The mission of OpenBytes is to facilitate the wider sharing of data in the AI community through the creation of data standards, formats, and process enabling contributions of data. The scope of OpenBytes includes the curation of open datasets, open data specifications and collaborative development under open licenses supporting the mission, including documentation, testing, integration and the creation of other artifacts that aid the development, deployment, operation or adoption of the open-source project.
OpenBytes can reduce data contributors’ liability risks. Dataset holders are reluctant to share their datasets publicly due to lack of data licenses knowledge. Once dataset contributors join OpenBytes, their data will be protected, and more open data becomes accessible.
We are also generating a standard dataset format when publishing, sharing, and exchanging data. A unified format will help data contributors to understand datasets and find relevant data they need, leading to more higher quality open datasets contributions.
What are some of the benefits of open-source datasets?
They benefit researchers because scientists have more free resources to use to train models and complete research.
They benefit enterprises, which use the datasets to start building AI abilities and power up the transition from traditional enterprises to AI enterprises.
How does Graviti authenticate the quality of the datasets?
Even popular datasets such as COCO and KITTI are not perfect for developers. Bugs always occur when developers train models and no one has found out an excellent way to improve dataset qualities. Graviti believes a dataset evaluation model will be established or other technical revolution will help the community solve the problem, and it is also part of Graviti’s mission to achieve in the future.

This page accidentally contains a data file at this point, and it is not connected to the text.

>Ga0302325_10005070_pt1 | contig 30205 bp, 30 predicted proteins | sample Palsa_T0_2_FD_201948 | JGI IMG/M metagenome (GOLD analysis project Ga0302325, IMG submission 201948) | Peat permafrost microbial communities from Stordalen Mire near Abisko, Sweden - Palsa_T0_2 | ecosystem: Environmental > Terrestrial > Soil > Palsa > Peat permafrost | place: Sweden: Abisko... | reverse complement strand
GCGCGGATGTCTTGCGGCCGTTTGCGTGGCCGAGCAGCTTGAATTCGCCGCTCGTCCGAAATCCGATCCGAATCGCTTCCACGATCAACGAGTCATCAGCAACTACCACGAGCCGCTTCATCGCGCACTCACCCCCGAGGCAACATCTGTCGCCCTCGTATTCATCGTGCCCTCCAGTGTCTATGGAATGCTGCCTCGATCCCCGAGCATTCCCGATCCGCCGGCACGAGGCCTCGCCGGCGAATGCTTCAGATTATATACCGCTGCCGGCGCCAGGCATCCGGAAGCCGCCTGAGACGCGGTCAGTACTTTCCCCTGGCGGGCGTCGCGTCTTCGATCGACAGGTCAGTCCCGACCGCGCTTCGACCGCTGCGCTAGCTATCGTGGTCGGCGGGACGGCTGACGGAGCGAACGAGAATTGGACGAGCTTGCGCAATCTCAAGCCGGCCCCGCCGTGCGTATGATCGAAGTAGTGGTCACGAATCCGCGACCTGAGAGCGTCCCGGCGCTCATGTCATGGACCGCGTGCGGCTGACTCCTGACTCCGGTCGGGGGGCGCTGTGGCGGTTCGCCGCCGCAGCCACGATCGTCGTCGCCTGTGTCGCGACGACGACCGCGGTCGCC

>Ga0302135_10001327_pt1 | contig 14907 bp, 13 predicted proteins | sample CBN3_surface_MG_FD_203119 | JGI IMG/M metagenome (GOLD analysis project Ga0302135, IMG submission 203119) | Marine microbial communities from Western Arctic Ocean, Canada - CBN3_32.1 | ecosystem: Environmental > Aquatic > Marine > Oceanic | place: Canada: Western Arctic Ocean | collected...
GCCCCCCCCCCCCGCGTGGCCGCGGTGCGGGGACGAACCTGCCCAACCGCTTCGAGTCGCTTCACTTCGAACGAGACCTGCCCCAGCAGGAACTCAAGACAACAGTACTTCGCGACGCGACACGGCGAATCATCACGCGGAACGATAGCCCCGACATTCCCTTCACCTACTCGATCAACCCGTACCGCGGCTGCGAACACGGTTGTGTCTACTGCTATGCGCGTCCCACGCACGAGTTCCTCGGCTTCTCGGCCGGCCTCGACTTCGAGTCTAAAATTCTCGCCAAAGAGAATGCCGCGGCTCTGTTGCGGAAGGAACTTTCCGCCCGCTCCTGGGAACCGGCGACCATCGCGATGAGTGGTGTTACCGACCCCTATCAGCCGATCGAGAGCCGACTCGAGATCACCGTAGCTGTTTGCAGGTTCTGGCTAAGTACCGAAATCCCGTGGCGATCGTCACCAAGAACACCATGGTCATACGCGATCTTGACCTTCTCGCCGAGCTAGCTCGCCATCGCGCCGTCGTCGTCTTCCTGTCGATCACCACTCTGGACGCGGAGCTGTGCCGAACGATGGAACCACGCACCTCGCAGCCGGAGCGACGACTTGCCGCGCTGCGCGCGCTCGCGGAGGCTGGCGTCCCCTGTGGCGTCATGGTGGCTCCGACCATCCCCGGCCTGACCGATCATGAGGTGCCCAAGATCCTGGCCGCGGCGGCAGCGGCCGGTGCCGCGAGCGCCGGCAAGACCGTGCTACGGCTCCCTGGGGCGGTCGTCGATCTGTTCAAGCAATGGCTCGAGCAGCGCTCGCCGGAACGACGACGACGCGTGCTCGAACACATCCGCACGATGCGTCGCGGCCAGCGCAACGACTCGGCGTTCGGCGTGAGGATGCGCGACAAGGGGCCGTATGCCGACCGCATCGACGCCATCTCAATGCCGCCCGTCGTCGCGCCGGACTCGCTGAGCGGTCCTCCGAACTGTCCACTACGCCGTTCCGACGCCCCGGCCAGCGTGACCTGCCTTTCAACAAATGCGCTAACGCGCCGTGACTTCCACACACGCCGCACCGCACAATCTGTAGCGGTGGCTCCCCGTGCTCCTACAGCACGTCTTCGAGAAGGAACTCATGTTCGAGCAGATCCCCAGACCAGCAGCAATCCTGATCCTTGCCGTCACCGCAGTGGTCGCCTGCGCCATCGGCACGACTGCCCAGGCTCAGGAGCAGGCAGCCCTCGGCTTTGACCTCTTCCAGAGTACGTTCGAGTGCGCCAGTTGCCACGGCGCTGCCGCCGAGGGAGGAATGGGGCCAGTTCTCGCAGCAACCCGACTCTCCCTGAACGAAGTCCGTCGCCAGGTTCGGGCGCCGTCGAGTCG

What is your vision for the future of how developers access data in the future?
For a small amount of data, developers should be able to access that data easily. For larger amounts of data, like more diverse datasets for training models, federated learning technology would help to work in collaborative ways by decoupling the ability to do machine learning from storing the data in a central server.
Is there anything else that you would like to share about Graviti?
Graviti is also evolving. We listen to the feedback from our clients, including startups, enterprises, individual developers, and researchers. We also welcome any collaboration or partnership opportunities from everyone.
We see big opportunities in AI development from open data in the very near future. We build a community for sharing and contributing open data. This will benefit not only researchers to push the boundaries of science further, but also businesses to refine their models and evolve technology in a mutually beneficial environment.
Thank you for the great interview, readers who wish to learn more should visit Graviti.